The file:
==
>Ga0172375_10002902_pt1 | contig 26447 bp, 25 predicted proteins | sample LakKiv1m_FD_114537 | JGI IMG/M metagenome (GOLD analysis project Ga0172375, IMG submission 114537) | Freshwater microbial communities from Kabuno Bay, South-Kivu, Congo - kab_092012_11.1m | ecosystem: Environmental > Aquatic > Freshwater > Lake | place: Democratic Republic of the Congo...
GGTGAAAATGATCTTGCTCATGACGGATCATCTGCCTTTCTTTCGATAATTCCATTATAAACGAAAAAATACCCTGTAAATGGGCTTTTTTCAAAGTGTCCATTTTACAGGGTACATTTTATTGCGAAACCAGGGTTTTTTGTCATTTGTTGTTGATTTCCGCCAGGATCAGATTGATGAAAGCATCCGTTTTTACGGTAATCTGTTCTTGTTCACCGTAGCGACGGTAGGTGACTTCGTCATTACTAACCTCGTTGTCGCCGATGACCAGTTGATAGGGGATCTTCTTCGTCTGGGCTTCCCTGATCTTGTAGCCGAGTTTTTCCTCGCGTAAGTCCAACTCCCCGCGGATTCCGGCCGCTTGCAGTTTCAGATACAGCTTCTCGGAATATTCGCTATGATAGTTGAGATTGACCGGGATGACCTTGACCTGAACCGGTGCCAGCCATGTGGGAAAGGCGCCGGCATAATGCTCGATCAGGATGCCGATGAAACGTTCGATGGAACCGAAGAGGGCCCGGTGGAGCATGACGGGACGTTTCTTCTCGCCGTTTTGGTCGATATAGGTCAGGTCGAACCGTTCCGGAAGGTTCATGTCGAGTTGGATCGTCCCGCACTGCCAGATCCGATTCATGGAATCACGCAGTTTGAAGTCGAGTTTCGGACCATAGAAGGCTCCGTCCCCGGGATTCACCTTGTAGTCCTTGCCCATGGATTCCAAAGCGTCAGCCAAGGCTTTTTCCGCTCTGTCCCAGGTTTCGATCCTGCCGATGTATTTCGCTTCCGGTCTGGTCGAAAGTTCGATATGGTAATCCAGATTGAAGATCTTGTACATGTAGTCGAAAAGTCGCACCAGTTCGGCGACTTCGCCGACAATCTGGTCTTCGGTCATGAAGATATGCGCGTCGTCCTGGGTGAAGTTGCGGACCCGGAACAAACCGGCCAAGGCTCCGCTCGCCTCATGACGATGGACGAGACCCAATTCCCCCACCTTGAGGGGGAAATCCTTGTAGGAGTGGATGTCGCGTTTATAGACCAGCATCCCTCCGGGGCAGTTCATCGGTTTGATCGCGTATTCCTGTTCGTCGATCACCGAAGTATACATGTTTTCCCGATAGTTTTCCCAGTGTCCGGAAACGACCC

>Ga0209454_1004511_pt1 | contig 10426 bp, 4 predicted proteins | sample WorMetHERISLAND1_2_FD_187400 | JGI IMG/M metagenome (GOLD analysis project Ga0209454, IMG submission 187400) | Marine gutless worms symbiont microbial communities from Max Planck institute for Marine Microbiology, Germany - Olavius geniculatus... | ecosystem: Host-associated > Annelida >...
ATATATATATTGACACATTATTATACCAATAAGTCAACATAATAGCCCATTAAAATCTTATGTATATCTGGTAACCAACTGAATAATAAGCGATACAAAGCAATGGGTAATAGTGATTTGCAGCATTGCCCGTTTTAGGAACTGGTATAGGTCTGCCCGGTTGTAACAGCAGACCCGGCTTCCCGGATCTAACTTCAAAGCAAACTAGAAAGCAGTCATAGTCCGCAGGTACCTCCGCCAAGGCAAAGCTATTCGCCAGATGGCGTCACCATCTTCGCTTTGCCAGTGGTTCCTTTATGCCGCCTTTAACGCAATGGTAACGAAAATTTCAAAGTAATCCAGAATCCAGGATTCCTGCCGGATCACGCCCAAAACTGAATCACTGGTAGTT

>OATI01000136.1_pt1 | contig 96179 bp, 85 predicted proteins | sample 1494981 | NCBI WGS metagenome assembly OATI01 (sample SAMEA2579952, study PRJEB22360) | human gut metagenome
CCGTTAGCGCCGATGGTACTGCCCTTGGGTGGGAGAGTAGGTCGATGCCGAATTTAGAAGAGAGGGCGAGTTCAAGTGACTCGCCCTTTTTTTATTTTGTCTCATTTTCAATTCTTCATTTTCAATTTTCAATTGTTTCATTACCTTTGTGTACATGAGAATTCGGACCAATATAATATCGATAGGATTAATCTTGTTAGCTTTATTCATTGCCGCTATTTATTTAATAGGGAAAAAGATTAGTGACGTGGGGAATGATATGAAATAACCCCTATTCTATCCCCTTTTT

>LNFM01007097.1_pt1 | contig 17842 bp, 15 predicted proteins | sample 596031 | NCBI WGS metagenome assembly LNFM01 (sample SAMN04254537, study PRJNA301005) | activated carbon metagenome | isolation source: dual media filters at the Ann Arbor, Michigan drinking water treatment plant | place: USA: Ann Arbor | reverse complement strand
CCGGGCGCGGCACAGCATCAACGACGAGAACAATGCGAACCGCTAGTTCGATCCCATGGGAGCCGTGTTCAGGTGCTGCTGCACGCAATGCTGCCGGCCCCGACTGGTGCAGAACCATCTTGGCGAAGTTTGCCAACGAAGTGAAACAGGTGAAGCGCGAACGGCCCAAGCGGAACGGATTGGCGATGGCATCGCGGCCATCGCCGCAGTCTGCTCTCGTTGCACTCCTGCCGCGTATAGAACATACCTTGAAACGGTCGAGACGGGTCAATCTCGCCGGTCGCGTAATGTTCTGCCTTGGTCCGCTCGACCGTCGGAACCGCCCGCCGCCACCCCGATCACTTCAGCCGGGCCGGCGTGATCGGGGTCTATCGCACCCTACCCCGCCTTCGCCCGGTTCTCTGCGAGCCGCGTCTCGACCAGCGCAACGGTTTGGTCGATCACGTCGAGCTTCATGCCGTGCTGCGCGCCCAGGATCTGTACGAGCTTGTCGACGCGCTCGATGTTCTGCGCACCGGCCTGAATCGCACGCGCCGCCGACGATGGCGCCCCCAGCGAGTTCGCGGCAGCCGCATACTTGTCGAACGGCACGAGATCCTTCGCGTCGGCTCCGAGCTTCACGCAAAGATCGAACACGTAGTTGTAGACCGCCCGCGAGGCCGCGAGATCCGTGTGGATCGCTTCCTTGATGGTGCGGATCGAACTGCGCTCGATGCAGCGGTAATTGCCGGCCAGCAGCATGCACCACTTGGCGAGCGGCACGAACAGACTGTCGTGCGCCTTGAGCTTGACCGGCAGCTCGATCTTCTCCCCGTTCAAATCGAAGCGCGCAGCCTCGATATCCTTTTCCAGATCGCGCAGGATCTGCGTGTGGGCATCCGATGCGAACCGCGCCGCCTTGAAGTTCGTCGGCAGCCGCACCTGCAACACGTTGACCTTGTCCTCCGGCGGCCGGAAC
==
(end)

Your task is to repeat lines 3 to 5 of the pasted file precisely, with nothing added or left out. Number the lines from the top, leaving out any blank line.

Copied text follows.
>Ga0209454_1004511_pt1 | contig 10426 bp, 4 predicted proteins | sample WorMetHERISLAND1_2_FD_187400 | JGI IMG/M metagenome (GOLD analysis project Ga0209454, IMG submission 187400) | Marine gutless worms symbiont microbial communities from Max Planck institute for Marine Microbiology, Germany - Olavius geniculatus... | ecosystem: Host-associated > Annelida >...
ATATATATATTGACACATTATTATACCAATAAGTCAACATAATAGCCCATTAAAATCTTATGTATATCTGGTAACCAACTGAATAATAAGCGATACAAAGCAATGGGTAATAGTGATTTGCAGCATTGCCCGTTTTAGGAACTGGTATAGGTCTGCCCGGTTGTAACAGCAGACCCGGCTTCCCGGATCTAACTTCAAAGCAAACTAGAAAGCAGTCATAGTCCGCAGGTACCTCCGCCAAGGCAAAGCTATTCGCCAGATGGCGTCACCATCTTCGCTTTGCCAGTGGTTCCTTTATGCCGCCTTTAACGCAATGGTAACGAAAATTTCAAAGTAATCCAGAATCCAGGATTCCTGCCGGATCACGCCCAAAACTGAATCACTGGTAGTT

>OATI01000136.1_pt1 | contig 96179 bp, 85 predicted proteins | sample 1494981 | NCBI WGS metagenome assembly OATI01 (sample SAMEA2579952, study PRJEB22360) | human gut metagenome